Scripture is no longer the ultimate authority as the basis for the Christian faith.
The centrality of the gospel of Jesus Christ is being replaced by humanistic methods promoting church growth and a social gospel.
More and more emphasis is being placed on building the kingdom of God now and less and less on the warnings of Scripture about the imminent return of Jesus Christ and a coming judgment in the future.
The teaching that Jesus Christ will rule and reign in a literal millennial period is considered unbiblical and heretical.
The teaching that the church has taken the place of Israel and Israel has no prophetic significance is often embraced.
The teaching that the Book of Revelation does not refer to the future, but instead has been already fulfilled in the past.
An experiential mystical form of Christianity begins to be promoted as a method to reach the postmodern generation.
Ideas are promoted teaching that Christianity needs to be reinvented in order to provide meaning for this generation.
The pastor may implement an idea called “ancient-future” or “vintage Christianity” claiming that in order to take the church forward, we need to go back in church history and find out what experiences were effective to get people to embrace Christianity.
While the authority of the Word of God is undermined, images and sensual experiences are promoted as the key to experiencing and knowing God.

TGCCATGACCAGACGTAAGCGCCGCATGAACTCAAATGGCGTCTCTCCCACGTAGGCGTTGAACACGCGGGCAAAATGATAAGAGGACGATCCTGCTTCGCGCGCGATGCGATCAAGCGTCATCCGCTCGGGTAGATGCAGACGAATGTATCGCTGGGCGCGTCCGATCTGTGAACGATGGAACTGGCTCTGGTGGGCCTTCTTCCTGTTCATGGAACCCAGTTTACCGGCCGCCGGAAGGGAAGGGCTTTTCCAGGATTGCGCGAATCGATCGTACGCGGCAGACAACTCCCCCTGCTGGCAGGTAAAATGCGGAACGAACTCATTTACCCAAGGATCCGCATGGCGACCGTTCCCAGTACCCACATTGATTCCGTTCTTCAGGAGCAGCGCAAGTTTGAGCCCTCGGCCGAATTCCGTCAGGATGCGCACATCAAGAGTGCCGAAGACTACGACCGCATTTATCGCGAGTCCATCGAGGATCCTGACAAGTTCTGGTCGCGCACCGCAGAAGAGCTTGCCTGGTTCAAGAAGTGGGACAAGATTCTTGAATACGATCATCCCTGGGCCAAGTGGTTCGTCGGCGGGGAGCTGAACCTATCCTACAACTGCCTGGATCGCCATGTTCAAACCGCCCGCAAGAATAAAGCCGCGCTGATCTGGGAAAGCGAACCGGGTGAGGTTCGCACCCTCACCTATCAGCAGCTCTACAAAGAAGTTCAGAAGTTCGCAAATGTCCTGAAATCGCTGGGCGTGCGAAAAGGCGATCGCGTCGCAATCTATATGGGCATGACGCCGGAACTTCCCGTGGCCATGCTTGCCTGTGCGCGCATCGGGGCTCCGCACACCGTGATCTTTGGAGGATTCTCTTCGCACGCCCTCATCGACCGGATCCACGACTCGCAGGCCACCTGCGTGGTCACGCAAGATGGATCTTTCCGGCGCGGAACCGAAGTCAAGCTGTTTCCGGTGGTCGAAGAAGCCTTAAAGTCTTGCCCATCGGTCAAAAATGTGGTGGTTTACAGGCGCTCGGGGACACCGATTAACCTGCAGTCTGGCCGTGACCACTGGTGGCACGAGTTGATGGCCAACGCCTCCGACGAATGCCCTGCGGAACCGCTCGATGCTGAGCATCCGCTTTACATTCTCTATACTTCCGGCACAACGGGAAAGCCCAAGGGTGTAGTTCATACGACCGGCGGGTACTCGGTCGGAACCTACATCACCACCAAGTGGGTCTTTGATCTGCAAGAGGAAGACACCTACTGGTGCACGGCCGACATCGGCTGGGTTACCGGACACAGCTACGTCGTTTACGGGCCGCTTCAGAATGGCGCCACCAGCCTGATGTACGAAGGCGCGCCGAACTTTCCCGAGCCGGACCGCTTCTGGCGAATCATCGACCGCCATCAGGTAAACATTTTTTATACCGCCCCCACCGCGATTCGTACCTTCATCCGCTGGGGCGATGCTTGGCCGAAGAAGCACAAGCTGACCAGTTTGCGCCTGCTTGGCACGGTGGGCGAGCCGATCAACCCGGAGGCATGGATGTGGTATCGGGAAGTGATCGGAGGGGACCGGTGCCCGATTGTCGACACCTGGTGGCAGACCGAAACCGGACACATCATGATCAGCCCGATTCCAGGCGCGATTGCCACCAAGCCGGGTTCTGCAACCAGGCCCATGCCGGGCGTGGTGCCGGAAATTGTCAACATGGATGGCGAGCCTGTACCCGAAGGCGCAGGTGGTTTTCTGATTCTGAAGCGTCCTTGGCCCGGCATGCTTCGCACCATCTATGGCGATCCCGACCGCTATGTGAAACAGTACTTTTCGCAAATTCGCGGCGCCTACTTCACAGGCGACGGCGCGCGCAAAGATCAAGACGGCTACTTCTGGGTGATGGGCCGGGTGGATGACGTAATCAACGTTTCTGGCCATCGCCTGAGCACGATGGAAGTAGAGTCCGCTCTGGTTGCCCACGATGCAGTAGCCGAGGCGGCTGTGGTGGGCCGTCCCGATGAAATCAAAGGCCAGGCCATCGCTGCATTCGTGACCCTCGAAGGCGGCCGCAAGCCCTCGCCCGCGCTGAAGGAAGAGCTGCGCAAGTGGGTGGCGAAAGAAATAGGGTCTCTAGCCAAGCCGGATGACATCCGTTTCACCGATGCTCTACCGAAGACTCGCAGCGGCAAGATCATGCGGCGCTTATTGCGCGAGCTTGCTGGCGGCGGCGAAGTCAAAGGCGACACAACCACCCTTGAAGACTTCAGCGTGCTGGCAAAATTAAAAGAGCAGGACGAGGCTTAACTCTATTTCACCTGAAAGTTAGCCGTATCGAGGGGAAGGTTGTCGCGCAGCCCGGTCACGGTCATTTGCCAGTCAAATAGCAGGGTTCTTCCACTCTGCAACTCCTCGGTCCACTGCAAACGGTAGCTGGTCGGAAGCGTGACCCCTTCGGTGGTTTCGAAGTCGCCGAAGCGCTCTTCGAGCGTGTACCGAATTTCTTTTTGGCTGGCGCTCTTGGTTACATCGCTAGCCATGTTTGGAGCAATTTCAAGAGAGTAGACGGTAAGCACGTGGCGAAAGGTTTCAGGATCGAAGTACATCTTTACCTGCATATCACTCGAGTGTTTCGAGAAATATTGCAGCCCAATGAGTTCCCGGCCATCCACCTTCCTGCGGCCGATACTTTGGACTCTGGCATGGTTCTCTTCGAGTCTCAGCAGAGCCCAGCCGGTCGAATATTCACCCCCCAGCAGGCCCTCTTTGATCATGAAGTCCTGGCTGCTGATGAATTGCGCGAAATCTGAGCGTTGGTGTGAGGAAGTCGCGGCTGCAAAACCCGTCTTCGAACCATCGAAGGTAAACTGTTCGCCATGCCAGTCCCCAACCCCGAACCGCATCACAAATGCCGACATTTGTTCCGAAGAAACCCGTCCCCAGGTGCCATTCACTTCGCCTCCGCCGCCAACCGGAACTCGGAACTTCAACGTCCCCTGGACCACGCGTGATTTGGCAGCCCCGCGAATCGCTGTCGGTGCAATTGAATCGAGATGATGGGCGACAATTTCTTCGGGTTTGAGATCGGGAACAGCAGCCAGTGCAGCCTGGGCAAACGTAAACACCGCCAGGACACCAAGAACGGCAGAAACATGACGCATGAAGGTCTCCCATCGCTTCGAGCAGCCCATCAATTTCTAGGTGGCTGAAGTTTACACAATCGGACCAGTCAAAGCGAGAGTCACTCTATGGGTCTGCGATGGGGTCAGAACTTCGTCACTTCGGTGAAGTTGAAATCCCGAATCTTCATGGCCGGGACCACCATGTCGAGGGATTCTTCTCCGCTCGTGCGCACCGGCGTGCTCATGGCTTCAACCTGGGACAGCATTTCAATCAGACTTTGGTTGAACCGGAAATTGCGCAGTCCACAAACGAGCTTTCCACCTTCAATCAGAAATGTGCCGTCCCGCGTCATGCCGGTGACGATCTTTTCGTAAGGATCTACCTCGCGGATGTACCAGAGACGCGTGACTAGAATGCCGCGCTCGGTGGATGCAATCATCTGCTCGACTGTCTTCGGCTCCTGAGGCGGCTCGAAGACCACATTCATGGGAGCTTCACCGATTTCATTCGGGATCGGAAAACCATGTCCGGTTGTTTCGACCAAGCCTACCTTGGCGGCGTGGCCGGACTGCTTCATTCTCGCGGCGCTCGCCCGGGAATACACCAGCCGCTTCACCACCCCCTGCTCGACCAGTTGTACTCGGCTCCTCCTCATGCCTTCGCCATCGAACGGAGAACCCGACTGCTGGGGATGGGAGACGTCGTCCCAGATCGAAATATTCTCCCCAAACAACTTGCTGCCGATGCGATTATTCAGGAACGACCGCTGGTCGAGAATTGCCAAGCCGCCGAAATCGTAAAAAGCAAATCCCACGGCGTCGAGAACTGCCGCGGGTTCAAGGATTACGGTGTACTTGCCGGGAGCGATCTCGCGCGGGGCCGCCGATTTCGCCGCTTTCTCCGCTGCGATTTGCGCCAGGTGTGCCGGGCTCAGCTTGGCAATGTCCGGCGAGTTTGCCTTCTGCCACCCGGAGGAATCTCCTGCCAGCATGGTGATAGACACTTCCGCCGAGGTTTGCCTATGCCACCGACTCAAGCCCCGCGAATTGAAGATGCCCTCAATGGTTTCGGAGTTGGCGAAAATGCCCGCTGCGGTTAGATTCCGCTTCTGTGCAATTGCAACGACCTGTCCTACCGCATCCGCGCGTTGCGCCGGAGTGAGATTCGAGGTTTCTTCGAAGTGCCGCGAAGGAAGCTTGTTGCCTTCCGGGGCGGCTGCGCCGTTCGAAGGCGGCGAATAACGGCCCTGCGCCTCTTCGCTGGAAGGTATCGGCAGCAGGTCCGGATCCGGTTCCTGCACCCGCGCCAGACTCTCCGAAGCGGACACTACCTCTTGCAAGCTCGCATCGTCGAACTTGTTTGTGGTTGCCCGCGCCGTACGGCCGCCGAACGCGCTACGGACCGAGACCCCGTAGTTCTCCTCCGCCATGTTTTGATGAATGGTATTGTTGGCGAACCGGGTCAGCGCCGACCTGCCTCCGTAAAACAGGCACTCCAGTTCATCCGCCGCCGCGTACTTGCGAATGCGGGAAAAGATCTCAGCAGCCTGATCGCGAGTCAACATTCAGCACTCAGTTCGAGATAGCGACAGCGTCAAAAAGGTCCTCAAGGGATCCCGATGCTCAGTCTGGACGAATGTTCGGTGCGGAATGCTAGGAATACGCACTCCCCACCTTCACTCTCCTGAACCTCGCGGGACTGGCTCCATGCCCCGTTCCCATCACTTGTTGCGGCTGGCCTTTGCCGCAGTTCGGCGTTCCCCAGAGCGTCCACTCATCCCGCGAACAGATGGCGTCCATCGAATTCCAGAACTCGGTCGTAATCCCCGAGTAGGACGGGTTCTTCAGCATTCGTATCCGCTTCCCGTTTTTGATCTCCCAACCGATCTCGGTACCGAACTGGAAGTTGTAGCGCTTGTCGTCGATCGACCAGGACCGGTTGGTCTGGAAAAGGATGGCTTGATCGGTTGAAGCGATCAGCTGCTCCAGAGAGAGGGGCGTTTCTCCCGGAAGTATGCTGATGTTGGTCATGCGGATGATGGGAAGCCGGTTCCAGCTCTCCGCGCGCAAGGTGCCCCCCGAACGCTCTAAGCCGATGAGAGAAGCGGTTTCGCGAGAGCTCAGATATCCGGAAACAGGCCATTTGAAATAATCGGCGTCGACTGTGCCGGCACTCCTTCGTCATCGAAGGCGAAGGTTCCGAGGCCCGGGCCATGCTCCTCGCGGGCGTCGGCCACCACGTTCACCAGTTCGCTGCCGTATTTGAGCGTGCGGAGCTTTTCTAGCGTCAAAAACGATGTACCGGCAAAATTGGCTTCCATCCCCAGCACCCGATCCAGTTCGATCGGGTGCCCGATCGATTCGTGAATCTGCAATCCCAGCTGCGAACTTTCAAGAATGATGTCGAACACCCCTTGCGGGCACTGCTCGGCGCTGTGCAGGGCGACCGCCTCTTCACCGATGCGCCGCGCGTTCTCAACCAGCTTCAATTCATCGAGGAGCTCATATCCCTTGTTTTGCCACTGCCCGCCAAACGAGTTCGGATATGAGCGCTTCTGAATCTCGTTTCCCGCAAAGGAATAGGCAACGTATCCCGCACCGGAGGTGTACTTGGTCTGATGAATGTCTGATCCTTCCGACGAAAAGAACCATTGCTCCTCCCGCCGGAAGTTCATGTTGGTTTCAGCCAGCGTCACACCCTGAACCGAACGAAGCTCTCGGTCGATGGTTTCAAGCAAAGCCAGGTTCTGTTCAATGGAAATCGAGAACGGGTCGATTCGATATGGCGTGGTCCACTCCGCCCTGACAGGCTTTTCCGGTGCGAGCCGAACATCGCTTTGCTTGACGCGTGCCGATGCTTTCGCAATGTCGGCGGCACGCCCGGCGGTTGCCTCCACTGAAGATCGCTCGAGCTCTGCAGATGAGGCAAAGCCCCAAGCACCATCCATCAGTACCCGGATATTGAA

These experiences include icons, candles, incense, liturgy, labyrinths, prayer stations, contemplative prayer, experiencing the sacraments, particularly the sacrament of the Eucharist.
There seems to be a strong emphasis on ecumenism indicating that a bridge is being established that leads in the direction of unity with the Roman Catholic Church.
Some evangelical Protestant leaders are saying that the Reformation went too far. They are reexamining the claims of the “church fathers” saying that communion is more than a symbol and that Jesus actually becomes present in the wafer at communion.
There will be a growing trend towards an ecumenical unity for the cause of world peace claiming the validity of other religions and that there are many ways to God.
Members of churches who question or resist the new changes that the pastor is implementing are reprimanded and usually asked to leave. Click here to read the remainder of article.
LTRP Note: In addition to the signs above, and as Roger points out in his book Faith Undone, if a church is incorporating the materials of Purpose Driven or/and Willow Creek, then they are putting themselves at risk of becoming emerging. Willow Creek and Rick Warren are two of the strongest advocates for emerging/contemplative spirituality.